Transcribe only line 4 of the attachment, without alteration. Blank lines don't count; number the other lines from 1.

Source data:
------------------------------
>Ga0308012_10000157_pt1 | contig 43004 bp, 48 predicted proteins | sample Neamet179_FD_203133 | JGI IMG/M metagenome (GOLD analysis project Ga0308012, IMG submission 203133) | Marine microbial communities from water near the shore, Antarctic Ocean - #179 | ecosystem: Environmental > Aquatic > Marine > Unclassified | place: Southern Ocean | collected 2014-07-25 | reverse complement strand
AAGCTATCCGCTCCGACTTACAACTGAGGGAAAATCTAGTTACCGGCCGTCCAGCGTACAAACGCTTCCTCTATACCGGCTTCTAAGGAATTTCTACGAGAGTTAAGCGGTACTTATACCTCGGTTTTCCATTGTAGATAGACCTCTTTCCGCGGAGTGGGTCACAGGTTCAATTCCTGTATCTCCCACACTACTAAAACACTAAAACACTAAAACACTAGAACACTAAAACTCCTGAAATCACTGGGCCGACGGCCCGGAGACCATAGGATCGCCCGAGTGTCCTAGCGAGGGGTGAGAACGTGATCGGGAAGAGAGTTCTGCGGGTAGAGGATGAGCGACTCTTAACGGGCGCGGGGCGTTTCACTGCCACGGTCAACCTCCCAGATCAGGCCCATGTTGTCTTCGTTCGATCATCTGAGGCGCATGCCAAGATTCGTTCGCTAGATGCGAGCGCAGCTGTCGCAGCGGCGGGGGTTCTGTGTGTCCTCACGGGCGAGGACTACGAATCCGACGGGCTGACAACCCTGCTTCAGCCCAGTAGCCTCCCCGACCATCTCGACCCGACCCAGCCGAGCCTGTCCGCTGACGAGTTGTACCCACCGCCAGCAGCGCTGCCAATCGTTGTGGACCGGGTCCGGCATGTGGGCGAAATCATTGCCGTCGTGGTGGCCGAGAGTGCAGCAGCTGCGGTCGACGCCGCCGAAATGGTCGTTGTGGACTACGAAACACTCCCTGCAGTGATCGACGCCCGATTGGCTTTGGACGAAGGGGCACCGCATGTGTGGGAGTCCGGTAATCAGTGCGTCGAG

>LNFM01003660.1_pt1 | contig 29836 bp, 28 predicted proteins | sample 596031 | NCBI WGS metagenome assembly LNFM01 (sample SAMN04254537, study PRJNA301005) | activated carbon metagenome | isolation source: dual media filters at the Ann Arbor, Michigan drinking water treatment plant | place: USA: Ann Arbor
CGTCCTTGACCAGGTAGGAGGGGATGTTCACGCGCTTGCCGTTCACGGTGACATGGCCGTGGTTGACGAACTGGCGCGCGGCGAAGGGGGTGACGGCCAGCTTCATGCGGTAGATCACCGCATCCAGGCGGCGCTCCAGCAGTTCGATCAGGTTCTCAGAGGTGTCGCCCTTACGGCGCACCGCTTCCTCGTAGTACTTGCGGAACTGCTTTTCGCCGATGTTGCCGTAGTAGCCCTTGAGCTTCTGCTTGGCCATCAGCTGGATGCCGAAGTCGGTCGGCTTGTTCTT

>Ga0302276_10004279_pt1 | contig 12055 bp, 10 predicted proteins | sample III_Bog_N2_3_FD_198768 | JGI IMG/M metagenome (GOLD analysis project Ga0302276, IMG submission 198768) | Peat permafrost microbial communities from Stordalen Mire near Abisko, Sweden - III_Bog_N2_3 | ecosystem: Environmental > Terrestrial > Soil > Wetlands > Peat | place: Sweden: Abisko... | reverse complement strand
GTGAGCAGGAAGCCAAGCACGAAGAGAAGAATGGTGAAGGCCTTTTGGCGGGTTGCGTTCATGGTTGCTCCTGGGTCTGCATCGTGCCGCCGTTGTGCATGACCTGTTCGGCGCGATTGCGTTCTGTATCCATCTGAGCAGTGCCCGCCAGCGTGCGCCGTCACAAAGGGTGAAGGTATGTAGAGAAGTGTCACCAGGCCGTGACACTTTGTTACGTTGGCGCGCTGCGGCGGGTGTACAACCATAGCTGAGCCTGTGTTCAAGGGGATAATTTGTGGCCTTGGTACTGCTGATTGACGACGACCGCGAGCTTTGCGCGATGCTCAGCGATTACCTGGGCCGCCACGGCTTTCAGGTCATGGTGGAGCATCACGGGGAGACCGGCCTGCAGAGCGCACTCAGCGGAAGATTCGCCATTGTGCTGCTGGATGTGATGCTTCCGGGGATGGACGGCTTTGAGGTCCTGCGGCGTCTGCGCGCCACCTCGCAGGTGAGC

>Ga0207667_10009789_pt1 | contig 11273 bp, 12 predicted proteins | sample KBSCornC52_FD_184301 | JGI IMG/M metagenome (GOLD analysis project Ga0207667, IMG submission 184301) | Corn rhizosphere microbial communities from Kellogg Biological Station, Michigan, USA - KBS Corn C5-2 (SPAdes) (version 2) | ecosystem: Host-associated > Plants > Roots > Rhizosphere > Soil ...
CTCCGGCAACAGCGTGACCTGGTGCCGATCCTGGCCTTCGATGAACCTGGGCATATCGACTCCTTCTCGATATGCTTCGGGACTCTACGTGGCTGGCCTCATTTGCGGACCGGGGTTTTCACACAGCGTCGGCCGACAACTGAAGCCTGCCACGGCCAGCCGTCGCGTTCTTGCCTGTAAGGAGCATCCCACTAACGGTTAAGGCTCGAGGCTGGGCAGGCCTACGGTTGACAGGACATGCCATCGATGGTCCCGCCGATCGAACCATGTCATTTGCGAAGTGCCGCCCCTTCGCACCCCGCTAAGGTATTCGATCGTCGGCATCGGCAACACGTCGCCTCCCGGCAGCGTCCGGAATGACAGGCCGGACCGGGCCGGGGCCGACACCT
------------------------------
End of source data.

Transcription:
CGTCCTTGACCAGGTAGGAGGGGATGTTCACGCGCTTGCCGTTCACGGTGACATGGCCGTGGTTGACGAACTGGCGCGCGGCGAAGGGGGTGACGGCCAGCTTCATGCGGTAGATCACCGCATCCAGGCGGCGCTCCAGCAGTTCGATCAGGTTCTCAGAGGTGTCGCCCTTACGGCGCACCGCTTCCTCGTAGTACTTGCGGAACTGCTTTTCGCCGATGTTGCCGTAGTAGCCCTTGAGCTTCTGCTTGGCCATCAGCTGGATGCCGAAGTCGGTCGGCTTGTTCTT